Preserving Victory: The American Civil War, The United States Army, and the Ku Klux Klan.
ARMY COMMAND AND GENERAL STAFF COLL FORT LEAVENWORTH KS SCHOOL OF ADVANCED MIL ITARY STUDIES
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This monograph examines the insurgency conducted by the Southern States during the last part of the American Civil War and the early period of Reconstruction, specifically from the time period of Shermans march to March 1867. The paper proposes that the development of the Southern insurgency is a good example of what future insurgencies might be like, This monograph contains six sections introduction, insurgency theory, US military insurgencycounterinsurgency doctrine, a description of the Southern insurgency, analysis, and conclusion. The theory section primarily examines the works of Crane Brinton and Eric Hoffer to provide a basis for examining insurgency. These works are particularly relevant since they were written before the US Army focused on Maos peoples war insurgencies. The section on doctrine surveys material from the Marine Corps Small Wars Manual to the present rewrite of FM 100-20, Security and Stability Operations. The Southern insurgency is examined to provide material for analysis. The analysis section provides lessons from the Civil War and Reconstruction for inclusion in future doctrine. The conclusion provides a synthesis of the points made concerning insurgency development theory, US doctrine, and the lessons learned. The monograph concludes that there are many different types and forms of insurgency that more work is needed to develop doctrine to complete our understanding of insurgencies. The examination of the American Civil War and Reconstruction is only an example of this phenomena that may help commanders and soldiers in understanding how to combat insurgencies of the future.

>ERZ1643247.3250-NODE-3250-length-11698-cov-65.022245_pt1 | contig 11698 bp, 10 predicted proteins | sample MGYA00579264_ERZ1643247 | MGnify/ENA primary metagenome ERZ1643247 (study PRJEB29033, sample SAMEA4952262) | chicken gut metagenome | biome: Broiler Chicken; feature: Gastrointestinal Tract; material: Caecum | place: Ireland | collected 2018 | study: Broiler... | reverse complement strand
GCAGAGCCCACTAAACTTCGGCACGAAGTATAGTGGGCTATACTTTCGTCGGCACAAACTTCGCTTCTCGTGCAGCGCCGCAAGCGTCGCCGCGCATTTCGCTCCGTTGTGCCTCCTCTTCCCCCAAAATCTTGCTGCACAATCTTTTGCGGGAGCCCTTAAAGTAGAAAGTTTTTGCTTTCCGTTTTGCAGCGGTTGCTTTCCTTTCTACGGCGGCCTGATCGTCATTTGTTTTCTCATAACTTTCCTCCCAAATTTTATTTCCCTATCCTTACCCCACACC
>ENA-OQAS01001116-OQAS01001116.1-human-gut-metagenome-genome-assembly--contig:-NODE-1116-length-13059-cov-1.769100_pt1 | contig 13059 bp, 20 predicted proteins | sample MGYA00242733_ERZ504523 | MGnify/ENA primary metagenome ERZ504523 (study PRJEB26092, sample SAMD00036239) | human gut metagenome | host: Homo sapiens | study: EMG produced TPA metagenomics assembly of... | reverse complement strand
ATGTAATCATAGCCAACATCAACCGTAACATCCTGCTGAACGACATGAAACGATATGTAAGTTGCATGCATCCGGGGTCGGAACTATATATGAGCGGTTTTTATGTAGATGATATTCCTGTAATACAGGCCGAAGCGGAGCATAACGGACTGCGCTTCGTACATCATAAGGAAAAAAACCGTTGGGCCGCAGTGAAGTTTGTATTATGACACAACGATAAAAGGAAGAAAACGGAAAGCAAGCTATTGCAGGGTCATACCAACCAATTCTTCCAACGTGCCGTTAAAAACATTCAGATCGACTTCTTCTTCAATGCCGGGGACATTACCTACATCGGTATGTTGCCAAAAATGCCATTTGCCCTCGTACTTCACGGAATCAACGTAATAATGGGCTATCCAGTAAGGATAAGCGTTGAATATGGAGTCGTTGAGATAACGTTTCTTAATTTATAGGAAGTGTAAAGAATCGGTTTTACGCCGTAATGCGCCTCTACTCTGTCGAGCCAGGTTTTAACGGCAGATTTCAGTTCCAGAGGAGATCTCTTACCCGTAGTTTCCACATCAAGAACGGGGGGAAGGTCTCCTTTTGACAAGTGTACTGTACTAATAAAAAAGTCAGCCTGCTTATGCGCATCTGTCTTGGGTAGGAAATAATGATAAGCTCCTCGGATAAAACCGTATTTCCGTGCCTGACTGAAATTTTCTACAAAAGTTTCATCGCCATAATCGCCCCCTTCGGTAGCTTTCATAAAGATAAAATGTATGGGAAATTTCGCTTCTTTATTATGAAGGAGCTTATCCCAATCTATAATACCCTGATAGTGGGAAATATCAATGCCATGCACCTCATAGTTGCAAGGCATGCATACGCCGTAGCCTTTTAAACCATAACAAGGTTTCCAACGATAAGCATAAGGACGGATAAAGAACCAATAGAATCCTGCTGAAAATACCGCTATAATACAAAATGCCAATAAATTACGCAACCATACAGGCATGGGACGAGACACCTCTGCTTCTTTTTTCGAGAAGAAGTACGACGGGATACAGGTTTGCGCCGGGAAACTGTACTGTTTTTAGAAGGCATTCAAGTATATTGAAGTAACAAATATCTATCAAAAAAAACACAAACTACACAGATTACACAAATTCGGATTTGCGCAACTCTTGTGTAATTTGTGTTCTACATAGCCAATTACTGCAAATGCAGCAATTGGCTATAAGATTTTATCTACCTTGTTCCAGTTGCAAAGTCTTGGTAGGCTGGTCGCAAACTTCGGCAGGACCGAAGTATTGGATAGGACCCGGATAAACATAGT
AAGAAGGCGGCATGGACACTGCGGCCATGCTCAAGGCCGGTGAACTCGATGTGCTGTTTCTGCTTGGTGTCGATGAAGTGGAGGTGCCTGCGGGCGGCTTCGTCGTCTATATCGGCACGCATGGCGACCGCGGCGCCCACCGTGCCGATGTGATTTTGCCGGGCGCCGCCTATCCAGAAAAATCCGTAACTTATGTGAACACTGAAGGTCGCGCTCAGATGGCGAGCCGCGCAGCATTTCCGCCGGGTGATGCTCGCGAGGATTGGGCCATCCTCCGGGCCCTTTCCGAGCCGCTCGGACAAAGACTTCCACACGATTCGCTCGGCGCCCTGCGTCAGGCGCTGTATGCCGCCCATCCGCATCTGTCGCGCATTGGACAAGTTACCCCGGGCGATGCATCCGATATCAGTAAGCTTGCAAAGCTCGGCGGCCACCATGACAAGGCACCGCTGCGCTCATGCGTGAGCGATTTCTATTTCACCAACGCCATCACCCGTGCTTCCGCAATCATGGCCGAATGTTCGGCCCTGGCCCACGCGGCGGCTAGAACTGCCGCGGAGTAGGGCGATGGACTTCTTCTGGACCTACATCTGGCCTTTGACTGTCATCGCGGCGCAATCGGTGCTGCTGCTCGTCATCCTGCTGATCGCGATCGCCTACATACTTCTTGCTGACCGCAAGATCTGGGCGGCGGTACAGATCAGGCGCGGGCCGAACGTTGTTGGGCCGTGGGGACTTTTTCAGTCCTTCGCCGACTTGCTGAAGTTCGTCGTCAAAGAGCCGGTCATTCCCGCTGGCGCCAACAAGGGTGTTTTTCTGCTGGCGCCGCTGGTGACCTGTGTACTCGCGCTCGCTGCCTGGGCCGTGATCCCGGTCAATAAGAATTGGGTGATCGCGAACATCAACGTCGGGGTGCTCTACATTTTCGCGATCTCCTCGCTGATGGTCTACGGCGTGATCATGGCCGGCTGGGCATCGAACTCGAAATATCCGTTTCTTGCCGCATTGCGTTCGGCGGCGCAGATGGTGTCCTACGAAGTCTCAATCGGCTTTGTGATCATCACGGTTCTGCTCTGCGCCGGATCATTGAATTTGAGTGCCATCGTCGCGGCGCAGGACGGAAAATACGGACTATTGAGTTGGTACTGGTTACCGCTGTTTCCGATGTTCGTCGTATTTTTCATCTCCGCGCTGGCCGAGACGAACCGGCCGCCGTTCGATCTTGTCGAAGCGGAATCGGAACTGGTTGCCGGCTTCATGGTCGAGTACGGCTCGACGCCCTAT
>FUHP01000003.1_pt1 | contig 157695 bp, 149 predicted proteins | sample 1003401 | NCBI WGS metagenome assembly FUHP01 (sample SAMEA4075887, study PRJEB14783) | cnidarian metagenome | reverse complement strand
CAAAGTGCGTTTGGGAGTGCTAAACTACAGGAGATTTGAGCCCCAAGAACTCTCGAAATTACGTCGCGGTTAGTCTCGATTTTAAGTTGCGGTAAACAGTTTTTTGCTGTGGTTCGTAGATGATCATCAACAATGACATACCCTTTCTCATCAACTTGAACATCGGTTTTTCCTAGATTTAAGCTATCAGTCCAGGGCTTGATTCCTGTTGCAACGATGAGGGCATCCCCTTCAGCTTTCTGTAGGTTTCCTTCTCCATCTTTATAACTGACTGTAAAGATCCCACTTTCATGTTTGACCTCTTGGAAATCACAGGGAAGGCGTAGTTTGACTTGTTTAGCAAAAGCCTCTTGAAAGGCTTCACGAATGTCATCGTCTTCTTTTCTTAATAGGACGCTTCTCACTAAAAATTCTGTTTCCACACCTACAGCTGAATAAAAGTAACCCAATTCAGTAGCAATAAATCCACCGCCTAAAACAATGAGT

- Humanities and History
- Unconventional Warfare